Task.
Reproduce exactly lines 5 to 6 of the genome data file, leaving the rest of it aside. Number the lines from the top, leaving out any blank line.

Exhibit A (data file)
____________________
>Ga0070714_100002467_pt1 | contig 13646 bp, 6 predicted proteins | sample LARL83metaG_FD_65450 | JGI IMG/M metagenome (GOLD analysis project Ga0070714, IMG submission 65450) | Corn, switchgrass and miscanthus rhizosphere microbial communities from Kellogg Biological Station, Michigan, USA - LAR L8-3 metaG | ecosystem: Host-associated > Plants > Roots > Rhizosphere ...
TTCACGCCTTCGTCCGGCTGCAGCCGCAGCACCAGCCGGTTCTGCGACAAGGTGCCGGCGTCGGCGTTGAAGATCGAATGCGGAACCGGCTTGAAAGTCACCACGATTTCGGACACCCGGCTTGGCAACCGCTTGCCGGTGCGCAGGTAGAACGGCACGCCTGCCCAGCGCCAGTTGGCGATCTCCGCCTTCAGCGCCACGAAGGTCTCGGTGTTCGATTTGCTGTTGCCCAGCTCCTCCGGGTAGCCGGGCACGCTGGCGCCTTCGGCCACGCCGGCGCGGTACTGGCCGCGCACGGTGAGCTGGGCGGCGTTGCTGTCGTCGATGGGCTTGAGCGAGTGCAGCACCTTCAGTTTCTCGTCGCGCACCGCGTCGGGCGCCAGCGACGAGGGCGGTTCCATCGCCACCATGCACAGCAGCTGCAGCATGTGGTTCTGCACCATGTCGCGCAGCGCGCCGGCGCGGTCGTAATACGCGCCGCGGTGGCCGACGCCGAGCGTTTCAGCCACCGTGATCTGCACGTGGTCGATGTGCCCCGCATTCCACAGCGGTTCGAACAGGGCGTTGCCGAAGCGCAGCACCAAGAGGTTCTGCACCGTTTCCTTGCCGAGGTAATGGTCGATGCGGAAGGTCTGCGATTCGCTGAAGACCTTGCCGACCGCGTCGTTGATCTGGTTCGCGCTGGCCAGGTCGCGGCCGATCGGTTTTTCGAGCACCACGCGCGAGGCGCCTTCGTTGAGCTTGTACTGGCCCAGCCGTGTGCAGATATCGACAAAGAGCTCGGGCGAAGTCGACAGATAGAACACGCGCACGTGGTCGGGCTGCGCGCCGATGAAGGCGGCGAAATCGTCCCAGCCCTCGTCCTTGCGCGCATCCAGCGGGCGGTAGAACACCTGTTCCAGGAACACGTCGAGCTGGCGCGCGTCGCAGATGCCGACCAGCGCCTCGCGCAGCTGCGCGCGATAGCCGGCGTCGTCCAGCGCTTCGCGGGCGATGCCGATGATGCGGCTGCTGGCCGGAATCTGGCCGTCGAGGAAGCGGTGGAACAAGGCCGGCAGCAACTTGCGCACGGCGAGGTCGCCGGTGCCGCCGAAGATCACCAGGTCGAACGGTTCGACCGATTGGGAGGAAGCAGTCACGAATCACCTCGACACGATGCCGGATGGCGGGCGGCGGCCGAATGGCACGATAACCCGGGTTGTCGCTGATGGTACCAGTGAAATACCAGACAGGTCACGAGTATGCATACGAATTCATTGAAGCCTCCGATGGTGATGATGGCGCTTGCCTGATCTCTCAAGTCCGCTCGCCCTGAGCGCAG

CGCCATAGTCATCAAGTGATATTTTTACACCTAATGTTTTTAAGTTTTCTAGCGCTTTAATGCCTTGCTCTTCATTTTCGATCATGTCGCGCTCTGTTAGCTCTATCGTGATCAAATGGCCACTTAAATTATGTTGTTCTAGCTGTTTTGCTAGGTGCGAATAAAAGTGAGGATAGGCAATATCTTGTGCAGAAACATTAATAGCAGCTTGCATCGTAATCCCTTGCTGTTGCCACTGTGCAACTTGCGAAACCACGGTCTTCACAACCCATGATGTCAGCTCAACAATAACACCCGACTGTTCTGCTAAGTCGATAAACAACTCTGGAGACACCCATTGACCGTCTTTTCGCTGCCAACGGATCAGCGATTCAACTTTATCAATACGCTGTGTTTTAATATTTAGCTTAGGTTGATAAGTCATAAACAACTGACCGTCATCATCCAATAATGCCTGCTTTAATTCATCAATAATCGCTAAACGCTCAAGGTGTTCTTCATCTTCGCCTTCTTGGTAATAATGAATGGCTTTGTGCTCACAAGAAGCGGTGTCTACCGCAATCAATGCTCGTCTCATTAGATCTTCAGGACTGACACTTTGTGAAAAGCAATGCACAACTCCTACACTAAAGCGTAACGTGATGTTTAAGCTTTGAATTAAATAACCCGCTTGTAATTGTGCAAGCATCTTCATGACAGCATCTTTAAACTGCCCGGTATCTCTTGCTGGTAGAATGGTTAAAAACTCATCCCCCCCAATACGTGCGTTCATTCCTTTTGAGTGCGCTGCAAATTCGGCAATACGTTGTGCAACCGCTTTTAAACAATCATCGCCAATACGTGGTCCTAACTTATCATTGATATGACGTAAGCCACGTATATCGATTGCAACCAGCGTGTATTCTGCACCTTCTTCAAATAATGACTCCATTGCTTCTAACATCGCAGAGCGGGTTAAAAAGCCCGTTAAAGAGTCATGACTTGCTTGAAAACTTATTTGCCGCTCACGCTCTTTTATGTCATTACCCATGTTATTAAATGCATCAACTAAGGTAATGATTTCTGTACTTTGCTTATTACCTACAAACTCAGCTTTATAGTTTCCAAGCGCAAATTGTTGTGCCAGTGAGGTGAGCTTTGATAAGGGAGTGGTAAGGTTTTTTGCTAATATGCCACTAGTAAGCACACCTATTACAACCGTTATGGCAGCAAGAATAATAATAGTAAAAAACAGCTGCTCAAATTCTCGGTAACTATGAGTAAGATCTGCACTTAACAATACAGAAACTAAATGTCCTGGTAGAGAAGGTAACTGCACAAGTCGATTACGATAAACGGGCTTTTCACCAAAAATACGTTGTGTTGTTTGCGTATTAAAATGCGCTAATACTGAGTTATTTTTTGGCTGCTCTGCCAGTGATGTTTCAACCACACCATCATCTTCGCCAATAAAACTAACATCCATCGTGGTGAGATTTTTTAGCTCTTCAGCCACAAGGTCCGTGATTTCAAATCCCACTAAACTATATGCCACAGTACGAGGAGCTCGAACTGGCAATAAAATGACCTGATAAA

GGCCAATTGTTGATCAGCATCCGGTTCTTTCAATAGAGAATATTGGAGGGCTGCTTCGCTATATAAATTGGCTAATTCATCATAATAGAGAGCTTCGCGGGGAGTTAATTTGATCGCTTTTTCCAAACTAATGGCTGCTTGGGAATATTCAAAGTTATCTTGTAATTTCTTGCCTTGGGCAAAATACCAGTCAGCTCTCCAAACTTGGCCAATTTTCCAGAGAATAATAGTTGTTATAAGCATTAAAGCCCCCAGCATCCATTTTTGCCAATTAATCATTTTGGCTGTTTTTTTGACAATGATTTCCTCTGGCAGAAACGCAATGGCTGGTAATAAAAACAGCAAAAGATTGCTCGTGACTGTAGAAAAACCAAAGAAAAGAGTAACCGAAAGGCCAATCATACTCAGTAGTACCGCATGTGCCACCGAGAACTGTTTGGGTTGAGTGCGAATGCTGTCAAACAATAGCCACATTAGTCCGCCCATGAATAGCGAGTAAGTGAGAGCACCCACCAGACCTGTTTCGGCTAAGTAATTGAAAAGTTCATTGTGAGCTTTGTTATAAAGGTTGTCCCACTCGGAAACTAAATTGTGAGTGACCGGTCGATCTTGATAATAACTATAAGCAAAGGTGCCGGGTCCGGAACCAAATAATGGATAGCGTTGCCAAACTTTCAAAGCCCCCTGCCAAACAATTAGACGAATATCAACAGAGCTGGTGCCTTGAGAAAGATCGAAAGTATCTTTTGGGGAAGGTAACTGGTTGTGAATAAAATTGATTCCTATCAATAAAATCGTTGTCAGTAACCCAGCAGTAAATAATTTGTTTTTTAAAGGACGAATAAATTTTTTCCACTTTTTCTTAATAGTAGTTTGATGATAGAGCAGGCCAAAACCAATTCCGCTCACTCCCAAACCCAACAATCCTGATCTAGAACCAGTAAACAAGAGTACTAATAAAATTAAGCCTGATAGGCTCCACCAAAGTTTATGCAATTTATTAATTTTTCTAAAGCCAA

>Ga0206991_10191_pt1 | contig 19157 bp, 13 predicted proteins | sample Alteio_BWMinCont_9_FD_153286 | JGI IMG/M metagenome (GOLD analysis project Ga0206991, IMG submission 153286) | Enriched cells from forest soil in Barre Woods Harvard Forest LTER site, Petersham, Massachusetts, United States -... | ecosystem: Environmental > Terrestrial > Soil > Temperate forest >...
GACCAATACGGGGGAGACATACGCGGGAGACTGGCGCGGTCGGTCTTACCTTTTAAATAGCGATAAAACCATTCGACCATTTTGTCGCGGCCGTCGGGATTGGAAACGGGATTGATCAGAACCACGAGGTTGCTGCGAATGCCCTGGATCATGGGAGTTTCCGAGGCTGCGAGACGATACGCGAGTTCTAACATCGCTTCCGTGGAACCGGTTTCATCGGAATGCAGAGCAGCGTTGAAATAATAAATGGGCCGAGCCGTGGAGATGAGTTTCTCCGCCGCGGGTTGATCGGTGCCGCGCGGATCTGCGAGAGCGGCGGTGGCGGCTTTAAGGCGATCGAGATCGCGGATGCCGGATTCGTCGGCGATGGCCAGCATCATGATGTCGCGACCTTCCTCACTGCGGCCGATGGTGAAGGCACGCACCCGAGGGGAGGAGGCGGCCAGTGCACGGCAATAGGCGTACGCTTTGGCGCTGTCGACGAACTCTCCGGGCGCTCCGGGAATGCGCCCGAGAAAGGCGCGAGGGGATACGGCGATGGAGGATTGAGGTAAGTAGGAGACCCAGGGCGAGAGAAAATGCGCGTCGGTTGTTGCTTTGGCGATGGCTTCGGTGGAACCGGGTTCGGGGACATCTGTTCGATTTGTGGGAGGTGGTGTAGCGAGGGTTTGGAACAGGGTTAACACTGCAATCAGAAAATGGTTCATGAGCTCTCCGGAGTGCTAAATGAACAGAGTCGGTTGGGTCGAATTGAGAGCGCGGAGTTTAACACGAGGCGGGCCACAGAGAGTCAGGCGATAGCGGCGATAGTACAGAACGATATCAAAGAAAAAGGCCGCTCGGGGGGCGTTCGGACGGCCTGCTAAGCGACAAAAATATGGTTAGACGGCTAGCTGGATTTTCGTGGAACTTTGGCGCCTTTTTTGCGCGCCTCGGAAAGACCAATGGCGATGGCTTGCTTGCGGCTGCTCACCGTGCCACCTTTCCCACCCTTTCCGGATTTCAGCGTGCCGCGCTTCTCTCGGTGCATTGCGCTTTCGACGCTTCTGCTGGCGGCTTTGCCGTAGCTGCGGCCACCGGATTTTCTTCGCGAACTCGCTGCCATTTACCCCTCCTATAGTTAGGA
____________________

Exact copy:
>Ga0206991_10191_pt1 | contig 19157 bp, 13 predicted proteins | sample Alteio_BWMinCont_9_FD_153286 | JGI IMG/M metagenome (GOLD analysis project Ga0206991, IMG submission 153286) | Enriched cells from forest soil in Barre Woods Harvard Forest LTER site, Petersham, Massachusetts, United States -... | ecosystem: Environmental > Terrestrial > Soil > Temperate forest >...
GACCAATACGGGGGAGACATACGCGGGAGACTGGCGCGGTCGGTCTTACCTTTTAAATAGCGATAAAACCATTCGACCATTTTGTCGCGGCCGTCGGGATTGGAAACGGGATTGATCAGAACCACGAGGTTGCTGCGAATGCCCTGGATCATGGGAGTTTCCGAGGCTGCGAGACGATACGCGAGTTCTAACATCGCTTCCGTGGAACCGGTTTCATCGGAATGCAGAGCAGCGTTGAAATAATAAATGGGCCGAGCCGTGGAGATGAGTTTCTCCGCCGCGGGTTGATCGGTGCCGCGCGGATCTGCGAGAGCGGCGGTGGCGGCTTTAAGGCGATCGAGATCGCGGATGCCGGATTCGTCGGCGATGGCCAGCATCATGATGTCGCGACCTTCCTCACTGCGGCCGATGGTGAAGGCACGCACCCGAGGGGAGGAGGCGGCCAGTGCACGGCAATAGGCGTACGCTTTGGCGCTGTCGACGAACTCTCCGGGCGCTCCGGGAATGCGCCCGAGAAAGGCGCGAGGGGATACGGCGATGGAGGATTGAGGTAAGTAGGAGACCCAGGGCGAGAGAAAATGCGCGTCGGTTGTTGCTTTGGCGATGGCTTCGGTGGAACCGGGTTCGGGGACATCTGTTCGATTTGTGGGAGGTGGTGTAGCGAGGGTTTGGAACAGGGTTAACACTGCAATCAGAAAATGGTTCATGAGCTCTCCGGAGTGCTAAATGAACAGAGTCGGTTGGGTCGAATTGAGAGCGCGGAGTTTAACACGAGGCGGGCCACAGAGAGTCAGGCGATAGCGGCGATAGTACAGAACGATATCAAAGAAAAAGGCCGCTCGGGGGGCGTTCGGACGGCCTGCTAAGCGACAAAAATATGGTTAGACGGCTAGCTGGATTTTCGTGGAACTTTGGCGCCTTTTTTGCGCGCCTCGGAAAGACCAATGGCGATGGCTTGCTTGCGGCTGCTCACCGTGCCACCTTTCCCACCCTTTCCGGATTTCAGCGTGCCGCGCTTCTCTCGGTGCATTGCGCTTTCGACGCTTCTGCTGGCGGCTTTGCCGTAGCTGCGGCCACCGGATTTTCTTCGCGAACTCGCTGCCATTTACCCCTCCTATAGTTAGGA